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Grower Identified As Possible Source Of Contaminated Romaine

Doug McKnight
Romaine lettuce growing in the Salinas Valley.

The Food and Drug Administration says it has identified a common grower associated with outbreaks of E. coli in romaine lettuce from the Salinas growing region. But the FDA is not naming the grower yet. 

On Thursday afternoon, the FDA announced that it, along with the Centers for Disease Control and Prevention, the California Department of Public Health and the California Department of Food and Agriculture, are conducting investigations at ranches used by the grower. The investigation involves testing soil, animal droppings, compost, water and other potential environmental sources at those ranches.

The Wisconsin Department of Health recently reported it had identified E. coli in an unopened bag of Fresh Express brand Leafy Green Romaine. The source of the romaine inside the bag was from Salinas, California. It was also determined that one of the growers of the romaine used by Fresh Express was linked to other E. coli outbreaks under investigation.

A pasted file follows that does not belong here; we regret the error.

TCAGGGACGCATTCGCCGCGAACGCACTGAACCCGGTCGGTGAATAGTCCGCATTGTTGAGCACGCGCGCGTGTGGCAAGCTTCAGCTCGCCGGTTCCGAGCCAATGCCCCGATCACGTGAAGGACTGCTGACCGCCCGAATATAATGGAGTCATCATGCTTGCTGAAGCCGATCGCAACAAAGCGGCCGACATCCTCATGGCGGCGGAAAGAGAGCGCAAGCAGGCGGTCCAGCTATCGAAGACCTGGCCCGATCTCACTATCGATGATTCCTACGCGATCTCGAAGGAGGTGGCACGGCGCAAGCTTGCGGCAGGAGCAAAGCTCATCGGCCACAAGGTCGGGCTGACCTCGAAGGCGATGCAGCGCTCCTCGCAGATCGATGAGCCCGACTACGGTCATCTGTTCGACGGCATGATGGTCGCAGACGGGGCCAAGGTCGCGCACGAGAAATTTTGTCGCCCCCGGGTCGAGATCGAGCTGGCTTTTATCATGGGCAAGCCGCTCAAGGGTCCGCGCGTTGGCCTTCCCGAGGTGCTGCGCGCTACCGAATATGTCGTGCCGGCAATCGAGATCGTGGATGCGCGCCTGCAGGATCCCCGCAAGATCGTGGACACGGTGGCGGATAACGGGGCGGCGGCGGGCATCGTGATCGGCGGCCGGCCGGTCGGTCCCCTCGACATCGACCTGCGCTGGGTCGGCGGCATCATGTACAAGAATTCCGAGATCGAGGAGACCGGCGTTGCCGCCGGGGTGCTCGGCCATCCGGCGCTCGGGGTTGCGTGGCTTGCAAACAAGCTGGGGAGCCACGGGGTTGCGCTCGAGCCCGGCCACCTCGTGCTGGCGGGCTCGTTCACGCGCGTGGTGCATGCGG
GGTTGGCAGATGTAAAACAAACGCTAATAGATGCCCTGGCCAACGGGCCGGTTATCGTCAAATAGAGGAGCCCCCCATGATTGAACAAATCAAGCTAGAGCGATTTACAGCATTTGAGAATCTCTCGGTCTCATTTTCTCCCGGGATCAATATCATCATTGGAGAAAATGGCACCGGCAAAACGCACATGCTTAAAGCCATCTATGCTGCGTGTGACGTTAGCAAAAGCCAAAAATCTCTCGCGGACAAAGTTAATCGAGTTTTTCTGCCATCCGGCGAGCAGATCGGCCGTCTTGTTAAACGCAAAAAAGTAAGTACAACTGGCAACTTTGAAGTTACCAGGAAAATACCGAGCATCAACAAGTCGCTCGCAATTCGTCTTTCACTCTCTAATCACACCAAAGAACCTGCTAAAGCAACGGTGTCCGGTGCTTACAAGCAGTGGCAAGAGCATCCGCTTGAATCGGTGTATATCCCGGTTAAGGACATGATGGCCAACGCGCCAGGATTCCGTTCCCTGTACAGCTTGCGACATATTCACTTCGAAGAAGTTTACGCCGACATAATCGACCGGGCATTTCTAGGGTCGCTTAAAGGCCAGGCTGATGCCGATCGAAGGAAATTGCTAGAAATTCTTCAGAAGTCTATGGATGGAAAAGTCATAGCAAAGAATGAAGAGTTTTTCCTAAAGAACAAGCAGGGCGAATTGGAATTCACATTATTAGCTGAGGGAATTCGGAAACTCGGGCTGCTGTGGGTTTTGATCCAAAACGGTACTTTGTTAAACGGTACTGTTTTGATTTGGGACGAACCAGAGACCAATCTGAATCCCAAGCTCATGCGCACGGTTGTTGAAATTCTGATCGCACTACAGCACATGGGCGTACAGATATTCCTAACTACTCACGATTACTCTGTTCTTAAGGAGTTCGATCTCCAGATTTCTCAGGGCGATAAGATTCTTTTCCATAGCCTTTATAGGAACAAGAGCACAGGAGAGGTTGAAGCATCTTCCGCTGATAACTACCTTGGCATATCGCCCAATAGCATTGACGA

According to the CDC, there have been 138 cases of contaminated lettuce in 25 states. The latest report of someone becoming ill was on December 1st.

The FDA recommends that romaine lettuce harvested in the Salinas growing region should not be eaten. If Salinas is listed as one of the locations on the bag, the lettuce should be thrown away or returned to the place of purchase. This recommendation has been in place since just before Thanksgiving this year. 

Doug joined KAZU in 2004 as Development Director overseeing fundraising and grants. He was promoted to General Manager in 2009 and is currently retired and working part time in membership fundraising and news reporting at KAZU.
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